Prompt 2: pages in the night

It’s still sitting on my bookshelf, dust collecting amongst its pages for the last seventeen years. The last time I read Howlday Inn by James Howe I was a third grader, excited at my ability to read chapter books while most kids still struggled to read at all. The Bunnicula series marked the beginning of my habit to tear through entire books in single sittings, unable to put captivating stories down. It never mattered if I had a test or work at 6am the next morning, I would know the conclusion before I got into the shower.

I fell in love with Bunnicula, the first book, and when I saw Howlday Inn in the Book Fair flyer, I knew I had to have it. I remember that I had been obsessed with two books at the fair, Howlday Inn and Graeme Base’s Animalia. When I say obsessed, I really mean it; I couldn’t leave that Book Fair without them. Vividly, I remember going up to the register with them and being heartbroken that I was short of funds, and I pleaded with the attendant that I needed them. Another student’s mother, who happened to be there, and who also happened to be standing near by,  came over to gave me the extra two dollars that I needed, telling me that she was impressed that a nine year old was so passionate about books. I don’t recall ever being happier as a child than when I walked out of that Fair with the two.

After school, I devoured page after page, and even at lights out, I pulled the covers over my head and dug out my trusty flashlight. I had read Bunnicula that way, under the covers with a flashlight, as well as Return to Howlday Inn and The Celery Stalks at Midnight, the latter books of the series. And with each book of the series, whenever I began to read for a sitting, the first thing I did: crack the page open to where I left off and breathe in deeply.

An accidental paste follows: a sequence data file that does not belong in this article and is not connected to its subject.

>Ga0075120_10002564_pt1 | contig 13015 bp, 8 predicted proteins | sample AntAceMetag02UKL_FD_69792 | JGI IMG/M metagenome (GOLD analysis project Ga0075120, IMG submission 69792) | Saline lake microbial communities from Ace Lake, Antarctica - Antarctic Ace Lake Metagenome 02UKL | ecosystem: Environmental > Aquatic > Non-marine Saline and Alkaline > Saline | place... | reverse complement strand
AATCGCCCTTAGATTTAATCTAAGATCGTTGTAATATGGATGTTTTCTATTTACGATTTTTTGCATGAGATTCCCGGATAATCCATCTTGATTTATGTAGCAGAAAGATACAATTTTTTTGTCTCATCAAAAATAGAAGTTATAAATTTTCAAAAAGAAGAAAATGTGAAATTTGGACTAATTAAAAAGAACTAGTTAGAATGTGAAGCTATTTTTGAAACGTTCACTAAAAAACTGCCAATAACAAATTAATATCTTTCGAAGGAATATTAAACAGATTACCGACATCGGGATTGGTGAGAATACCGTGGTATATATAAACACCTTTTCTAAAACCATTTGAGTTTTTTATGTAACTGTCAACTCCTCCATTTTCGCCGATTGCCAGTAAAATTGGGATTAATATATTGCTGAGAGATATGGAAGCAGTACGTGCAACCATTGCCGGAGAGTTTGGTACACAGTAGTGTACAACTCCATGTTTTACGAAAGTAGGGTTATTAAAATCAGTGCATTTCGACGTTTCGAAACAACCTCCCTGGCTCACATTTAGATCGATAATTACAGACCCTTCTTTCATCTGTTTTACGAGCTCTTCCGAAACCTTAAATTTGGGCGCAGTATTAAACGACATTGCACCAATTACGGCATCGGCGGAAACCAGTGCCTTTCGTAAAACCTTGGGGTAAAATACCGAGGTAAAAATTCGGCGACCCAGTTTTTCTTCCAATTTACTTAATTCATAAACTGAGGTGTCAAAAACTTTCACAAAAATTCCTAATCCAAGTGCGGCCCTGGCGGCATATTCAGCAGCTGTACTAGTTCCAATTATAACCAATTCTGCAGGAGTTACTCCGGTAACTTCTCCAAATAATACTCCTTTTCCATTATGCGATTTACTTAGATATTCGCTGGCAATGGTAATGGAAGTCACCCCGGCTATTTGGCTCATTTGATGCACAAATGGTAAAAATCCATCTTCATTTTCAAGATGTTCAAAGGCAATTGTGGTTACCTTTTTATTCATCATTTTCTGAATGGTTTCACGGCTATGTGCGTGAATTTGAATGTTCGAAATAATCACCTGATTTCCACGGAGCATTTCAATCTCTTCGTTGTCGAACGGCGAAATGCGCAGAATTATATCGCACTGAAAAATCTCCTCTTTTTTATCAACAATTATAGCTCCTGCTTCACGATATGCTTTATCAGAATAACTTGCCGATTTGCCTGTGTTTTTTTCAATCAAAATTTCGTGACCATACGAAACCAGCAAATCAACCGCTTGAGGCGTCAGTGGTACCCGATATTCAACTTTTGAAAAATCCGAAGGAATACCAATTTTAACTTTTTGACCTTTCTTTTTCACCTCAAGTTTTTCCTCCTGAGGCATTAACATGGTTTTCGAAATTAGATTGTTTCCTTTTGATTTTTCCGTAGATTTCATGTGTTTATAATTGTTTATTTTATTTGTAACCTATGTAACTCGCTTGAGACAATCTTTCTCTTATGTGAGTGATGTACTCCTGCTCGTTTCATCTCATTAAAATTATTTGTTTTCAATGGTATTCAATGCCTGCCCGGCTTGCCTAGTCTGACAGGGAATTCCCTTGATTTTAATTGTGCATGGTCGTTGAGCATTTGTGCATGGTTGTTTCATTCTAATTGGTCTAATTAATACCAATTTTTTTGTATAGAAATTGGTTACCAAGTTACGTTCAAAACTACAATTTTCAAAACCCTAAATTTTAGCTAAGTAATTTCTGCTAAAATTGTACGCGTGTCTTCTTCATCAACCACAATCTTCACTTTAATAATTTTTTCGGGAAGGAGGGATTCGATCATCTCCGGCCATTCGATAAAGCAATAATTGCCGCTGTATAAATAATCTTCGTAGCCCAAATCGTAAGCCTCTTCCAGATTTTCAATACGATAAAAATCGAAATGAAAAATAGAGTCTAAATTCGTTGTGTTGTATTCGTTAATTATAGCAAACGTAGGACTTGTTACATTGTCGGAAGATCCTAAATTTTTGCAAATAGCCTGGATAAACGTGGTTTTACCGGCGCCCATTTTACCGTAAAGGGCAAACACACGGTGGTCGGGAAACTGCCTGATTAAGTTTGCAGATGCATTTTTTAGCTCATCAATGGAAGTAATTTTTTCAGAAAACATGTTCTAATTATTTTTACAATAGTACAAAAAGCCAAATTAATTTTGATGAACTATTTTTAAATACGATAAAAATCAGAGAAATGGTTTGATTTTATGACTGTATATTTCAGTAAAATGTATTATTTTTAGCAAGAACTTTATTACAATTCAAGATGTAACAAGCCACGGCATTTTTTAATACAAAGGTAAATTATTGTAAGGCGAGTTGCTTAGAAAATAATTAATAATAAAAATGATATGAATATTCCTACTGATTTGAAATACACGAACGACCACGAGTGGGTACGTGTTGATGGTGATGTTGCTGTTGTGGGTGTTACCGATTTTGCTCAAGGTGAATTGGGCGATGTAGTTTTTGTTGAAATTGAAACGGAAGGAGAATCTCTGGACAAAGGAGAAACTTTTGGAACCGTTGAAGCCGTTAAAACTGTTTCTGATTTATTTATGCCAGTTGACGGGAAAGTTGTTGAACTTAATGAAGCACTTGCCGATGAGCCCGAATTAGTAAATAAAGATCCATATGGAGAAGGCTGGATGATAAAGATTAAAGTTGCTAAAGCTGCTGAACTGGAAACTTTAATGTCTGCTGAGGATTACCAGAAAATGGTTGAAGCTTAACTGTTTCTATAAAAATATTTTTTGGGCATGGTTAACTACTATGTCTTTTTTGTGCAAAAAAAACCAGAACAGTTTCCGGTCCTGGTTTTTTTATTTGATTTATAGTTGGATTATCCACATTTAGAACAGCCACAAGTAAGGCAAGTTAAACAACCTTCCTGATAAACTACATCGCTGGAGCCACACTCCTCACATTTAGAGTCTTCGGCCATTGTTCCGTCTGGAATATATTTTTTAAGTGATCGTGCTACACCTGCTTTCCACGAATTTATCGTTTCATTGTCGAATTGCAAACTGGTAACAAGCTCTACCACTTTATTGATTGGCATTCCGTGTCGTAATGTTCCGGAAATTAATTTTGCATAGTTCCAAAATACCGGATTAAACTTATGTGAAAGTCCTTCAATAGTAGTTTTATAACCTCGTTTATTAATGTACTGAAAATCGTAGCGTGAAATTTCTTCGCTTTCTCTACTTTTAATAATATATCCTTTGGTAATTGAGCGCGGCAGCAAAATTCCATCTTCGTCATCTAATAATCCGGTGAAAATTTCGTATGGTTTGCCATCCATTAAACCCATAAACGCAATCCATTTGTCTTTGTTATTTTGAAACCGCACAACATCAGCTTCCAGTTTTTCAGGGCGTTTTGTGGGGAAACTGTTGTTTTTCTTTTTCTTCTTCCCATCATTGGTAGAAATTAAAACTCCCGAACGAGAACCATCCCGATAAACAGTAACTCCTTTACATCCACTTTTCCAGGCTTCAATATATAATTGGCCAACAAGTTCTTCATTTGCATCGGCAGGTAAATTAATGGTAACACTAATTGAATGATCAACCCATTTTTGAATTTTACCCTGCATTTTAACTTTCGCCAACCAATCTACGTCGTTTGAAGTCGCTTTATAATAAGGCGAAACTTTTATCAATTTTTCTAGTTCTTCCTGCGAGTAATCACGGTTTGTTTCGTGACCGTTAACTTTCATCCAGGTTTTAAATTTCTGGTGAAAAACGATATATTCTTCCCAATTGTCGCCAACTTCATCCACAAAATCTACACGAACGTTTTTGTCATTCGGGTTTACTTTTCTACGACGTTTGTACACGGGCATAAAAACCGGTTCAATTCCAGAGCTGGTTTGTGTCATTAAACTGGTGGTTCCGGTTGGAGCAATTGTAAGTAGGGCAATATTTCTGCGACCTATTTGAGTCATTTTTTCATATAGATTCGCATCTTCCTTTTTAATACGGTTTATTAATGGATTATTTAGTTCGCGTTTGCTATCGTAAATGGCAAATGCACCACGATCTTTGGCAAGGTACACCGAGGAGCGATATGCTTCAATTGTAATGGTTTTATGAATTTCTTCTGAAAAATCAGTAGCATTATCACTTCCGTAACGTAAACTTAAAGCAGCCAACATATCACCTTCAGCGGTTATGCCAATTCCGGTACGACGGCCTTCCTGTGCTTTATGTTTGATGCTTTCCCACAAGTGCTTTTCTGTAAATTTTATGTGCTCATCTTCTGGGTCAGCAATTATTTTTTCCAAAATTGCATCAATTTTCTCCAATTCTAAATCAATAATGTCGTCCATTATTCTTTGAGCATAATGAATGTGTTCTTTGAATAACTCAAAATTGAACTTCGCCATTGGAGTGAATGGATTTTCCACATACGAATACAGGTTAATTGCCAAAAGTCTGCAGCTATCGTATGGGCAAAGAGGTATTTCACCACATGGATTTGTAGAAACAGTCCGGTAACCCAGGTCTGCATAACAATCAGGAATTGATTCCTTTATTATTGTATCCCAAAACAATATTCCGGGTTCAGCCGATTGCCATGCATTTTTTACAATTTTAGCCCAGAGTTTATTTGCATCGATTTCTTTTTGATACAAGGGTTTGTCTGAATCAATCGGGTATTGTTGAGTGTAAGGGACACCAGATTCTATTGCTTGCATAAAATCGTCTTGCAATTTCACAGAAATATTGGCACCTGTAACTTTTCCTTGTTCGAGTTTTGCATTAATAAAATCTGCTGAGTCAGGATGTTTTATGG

Other book enthusiasts won’t think I’m crazy, because I know I’m not the only one who smells the lovely pages of a new or worn book. But, with the Bunnicula series, there’s something very different and comforting about the smell. It’s unique; I could pick it out of a thousand book scents if I had to. Even to this day, I can still inhale the scent of the pages of Howlday Inn and take myself back to being nine again, under my Lion King comforter with a flashlight. Though I can’t remember the events of any of the Bunnicula novels, save the names of a few characters, I always remember how it felt to fall in love with books.

 

From WritingFix.com: “Where were you when you read it last? Remember a favorite book from your childhood.”
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